Pinky-Keen at Flamingo in Everglades National Park
Pink? Seriously? Most buildings at Flamingo in opens in a new windowEverglades National Park are no longer government issued brown or cream but pink.
My Personal Connection to Flamingo
When living and working in Flamingo during the 1990s, I always felt we were the step-child of the national park system. It seemed as though “rules” applicable to other parks managed by the company didn’t apply to us. (When I started it was TW Recreational Services then acquired by what was called Amfac and most recently Xanterra.) As a park, it doesn’t have the dramatic geology and scenery most other parks have. There are no mountains. No canyons. No geysers.
Instead, Everglades National Park holds a treasure of biodiversity. Both American crocodiles and American alligators inhabit Flamingo. More than 300 species of birds have been spotted (as well as 43 species of mosquitoes but we won’t discuss that) and renowned for world-class fishing. The flora is pretty special, too, with sawgrass, orchids and cypress trees – just to name a few. Everglades National Park is the third-largest park in the continental U.S. yet still doesn’t gain the recognition it should.
Knowing all this, perhaps I shouldn’t be surprised the National Park Service has painted most of the buildings in a 1950s retro flamingo pink hue. Just like an ignored child, Flamingo is now screaming, “Look at me!”
Flamingo – Where Did the Name Come From?
Visiting Flamingo in Everglades National Park, one expects to see pink flamingos. While living there in the 1990s, I saw plenty of roseate spoonbills and maybe one or two flamingos. So why is this town located on the shores of Florida Bay at the southern-most tip of continental Florida named Flamingo?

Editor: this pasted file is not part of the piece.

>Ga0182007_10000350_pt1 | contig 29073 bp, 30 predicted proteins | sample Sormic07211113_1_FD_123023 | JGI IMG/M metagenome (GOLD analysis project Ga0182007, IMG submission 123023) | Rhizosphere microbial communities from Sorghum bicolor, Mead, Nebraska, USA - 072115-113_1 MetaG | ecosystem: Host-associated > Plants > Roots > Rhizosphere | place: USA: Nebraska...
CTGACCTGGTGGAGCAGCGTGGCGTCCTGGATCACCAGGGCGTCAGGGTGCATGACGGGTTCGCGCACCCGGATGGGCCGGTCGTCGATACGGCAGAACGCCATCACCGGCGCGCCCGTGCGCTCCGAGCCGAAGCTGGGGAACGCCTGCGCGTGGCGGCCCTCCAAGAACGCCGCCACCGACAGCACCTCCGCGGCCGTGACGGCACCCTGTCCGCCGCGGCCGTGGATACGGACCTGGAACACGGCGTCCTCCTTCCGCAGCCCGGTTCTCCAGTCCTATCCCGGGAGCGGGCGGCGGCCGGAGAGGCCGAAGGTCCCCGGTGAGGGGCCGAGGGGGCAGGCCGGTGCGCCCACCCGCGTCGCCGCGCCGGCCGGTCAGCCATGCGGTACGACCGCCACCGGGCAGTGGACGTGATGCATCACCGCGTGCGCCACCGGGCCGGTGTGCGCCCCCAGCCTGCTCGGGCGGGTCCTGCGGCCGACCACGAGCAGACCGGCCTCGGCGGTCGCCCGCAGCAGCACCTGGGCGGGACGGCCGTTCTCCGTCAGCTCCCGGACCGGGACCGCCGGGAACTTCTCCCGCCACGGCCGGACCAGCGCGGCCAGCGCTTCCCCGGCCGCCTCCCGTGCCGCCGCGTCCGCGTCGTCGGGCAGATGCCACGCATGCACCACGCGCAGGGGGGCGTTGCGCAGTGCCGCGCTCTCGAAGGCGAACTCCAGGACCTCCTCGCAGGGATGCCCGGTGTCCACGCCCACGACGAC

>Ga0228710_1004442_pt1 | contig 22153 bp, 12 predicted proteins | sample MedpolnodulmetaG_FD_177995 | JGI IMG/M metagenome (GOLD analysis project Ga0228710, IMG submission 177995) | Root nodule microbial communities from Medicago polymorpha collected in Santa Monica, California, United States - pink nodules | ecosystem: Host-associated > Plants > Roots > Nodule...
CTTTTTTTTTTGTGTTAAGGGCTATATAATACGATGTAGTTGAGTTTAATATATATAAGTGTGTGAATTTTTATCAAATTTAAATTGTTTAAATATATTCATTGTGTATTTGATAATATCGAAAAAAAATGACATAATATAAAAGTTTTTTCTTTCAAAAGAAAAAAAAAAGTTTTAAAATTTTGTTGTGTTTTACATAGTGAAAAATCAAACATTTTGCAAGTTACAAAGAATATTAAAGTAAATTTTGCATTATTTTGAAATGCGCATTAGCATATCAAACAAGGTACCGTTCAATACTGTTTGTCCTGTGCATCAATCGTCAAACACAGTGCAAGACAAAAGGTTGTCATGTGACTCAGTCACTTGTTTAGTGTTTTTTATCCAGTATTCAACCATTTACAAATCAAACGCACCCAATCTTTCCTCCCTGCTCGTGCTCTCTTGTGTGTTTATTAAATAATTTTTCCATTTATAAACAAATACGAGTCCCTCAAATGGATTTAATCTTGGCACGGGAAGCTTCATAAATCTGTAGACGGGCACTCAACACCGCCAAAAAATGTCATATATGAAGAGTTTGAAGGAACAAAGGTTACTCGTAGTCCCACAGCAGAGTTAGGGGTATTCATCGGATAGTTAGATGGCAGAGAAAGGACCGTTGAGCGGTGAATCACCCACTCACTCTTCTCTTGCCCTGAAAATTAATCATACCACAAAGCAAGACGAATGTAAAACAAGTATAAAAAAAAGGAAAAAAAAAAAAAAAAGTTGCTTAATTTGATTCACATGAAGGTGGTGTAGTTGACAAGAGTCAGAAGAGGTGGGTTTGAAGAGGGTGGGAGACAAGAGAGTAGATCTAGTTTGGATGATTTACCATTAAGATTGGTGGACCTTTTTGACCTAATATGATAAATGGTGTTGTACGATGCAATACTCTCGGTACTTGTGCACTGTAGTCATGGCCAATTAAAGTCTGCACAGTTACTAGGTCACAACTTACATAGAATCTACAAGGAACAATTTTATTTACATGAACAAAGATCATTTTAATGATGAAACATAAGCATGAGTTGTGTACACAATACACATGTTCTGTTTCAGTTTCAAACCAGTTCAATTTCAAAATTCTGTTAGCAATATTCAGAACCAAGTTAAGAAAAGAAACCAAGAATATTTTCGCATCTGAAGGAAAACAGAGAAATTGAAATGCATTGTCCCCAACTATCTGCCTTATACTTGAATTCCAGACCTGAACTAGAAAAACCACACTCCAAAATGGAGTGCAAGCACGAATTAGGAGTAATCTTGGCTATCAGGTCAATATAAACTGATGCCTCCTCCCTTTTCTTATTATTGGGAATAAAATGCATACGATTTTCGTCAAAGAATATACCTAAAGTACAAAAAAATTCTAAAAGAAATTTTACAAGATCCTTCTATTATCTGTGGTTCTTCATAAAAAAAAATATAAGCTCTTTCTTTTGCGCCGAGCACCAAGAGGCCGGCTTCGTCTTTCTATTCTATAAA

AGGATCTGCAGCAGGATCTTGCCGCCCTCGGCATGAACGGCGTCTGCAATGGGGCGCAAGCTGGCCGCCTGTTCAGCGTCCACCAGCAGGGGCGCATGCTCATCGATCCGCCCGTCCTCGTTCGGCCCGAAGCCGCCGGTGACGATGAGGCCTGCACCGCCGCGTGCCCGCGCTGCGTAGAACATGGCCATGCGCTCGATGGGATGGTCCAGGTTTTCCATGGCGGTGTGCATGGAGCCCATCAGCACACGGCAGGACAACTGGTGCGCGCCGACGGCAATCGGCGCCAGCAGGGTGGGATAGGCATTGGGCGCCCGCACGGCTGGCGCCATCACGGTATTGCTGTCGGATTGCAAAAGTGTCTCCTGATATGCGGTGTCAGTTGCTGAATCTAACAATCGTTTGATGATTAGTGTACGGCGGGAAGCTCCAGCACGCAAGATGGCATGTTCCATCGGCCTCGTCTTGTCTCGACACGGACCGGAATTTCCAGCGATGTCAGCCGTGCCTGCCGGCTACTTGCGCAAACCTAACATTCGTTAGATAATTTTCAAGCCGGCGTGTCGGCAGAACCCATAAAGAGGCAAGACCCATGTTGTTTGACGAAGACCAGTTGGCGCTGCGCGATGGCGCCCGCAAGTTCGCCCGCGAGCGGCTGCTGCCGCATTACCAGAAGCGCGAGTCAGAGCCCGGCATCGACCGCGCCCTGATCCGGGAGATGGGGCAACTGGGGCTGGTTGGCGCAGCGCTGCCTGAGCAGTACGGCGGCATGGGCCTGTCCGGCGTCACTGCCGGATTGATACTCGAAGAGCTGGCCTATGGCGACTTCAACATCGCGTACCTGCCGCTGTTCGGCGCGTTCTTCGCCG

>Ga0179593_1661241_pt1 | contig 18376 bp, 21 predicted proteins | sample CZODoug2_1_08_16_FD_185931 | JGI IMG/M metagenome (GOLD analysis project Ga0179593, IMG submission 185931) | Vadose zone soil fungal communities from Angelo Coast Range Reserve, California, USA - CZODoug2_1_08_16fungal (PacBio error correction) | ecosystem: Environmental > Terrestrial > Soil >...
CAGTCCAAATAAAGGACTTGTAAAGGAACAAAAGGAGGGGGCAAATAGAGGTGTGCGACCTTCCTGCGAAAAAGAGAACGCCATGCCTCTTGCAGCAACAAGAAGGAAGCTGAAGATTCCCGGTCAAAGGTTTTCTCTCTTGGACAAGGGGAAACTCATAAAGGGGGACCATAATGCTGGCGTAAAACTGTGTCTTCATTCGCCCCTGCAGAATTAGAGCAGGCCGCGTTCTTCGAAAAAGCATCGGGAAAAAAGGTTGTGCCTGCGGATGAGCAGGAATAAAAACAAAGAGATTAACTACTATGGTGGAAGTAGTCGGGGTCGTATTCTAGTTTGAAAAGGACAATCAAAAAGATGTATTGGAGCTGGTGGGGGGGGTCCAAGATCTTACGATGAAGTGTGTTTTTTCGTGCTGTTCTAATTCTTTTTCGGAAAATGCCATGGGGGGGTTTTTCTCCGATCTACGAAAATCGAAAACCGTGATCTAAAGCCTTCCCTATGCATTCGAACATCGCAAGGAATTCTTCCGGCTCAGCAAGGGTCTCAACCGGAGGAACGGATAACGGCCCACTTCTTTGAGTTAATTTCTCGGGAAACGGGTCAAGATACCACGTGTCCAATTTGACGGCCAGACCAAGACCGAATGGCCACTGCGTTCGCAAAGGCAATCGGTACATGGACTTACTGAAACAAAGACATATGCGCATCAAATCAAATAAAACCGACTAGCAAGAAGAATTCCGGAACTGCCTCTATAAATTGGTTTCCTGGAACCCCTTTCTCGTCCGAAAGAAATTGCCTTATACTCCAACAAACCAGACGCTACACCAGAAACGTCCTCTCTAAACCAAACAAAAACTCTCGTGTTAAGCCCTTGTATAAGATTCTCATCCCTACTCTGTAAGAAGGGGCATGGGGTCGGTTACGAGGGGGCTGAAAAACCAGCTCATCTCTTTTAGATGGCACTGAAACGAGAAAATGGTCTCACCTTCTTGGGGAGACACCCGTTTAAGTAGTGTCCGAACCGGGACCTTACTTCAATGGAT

This is the tale I heard while living there:
Back in the day (1893) the outpost needed a name in order to receive mail. “End of the World” was already taken by Key West so the founders settled on opens in a new windowFlamingo. One school of thought is they chose Flamingo because the houses were built on stilts and looked like the tall, elegant birds. Another story says the town was named after the exotic pink bird because they were spotted there frequently.
In either case, the town is called Flamingo.
Rose-Colored Glasses Not Needed in Flamingo
I last visited Flamingo in 2008 following Peter’s (former husband) passing. The Flamingo Lodge was in ruins thanks to the 2005 hurricanes named Katrina and Wilma. The eateries, the Flamingo Dining Room and Buttonwood Cafe, were closed up but the marina was in operation with boat tours, canoe and kayak rentals and fishing charters. Ramps were being used by fishermen.
Sunday was a quick, impromptu visit. It wasn’t hard seeing changes made at Flamingo, specifically since major buildings had been painted pink earlier this year. The Flamingo National Park Visitor Center, the Buttonwood Cafe – inside and out, the Marina Store, and even Eco Pond.
No. Eco Pond is not a building but a freshwater pond and hotspot for birds and the occasional gator.
Yes. These facilities are pink. See the photos? The video below also shows a very pink looking Eco Pond. I tried finding a ranger while in Flamingo to find out why it’s pink but the visitor center wasn’t staffed. Although I saw a law enforcement vehicle, I didn’t see anyone. I know, budget cuts.
I have Tweeted and posted the question on Facebook. Let’s see if I get a response. I really hope it doesn’t have anything to do with the new paint job. If memory serves me, there’s some connection between water from the resort/housing area and the pond.
Could it be caused by a high nutrient content? Or, maybe the park service is raising awareness about saving the ta-tas, you know, breast cancer awareness. Hmm. Stay tuned.
Later this week I’ll post video from my visit to the former site of Flamingo Lodge.
Disclosure: This post contains affiliate links to support this blog, my traveling habit, and my special-needs dog.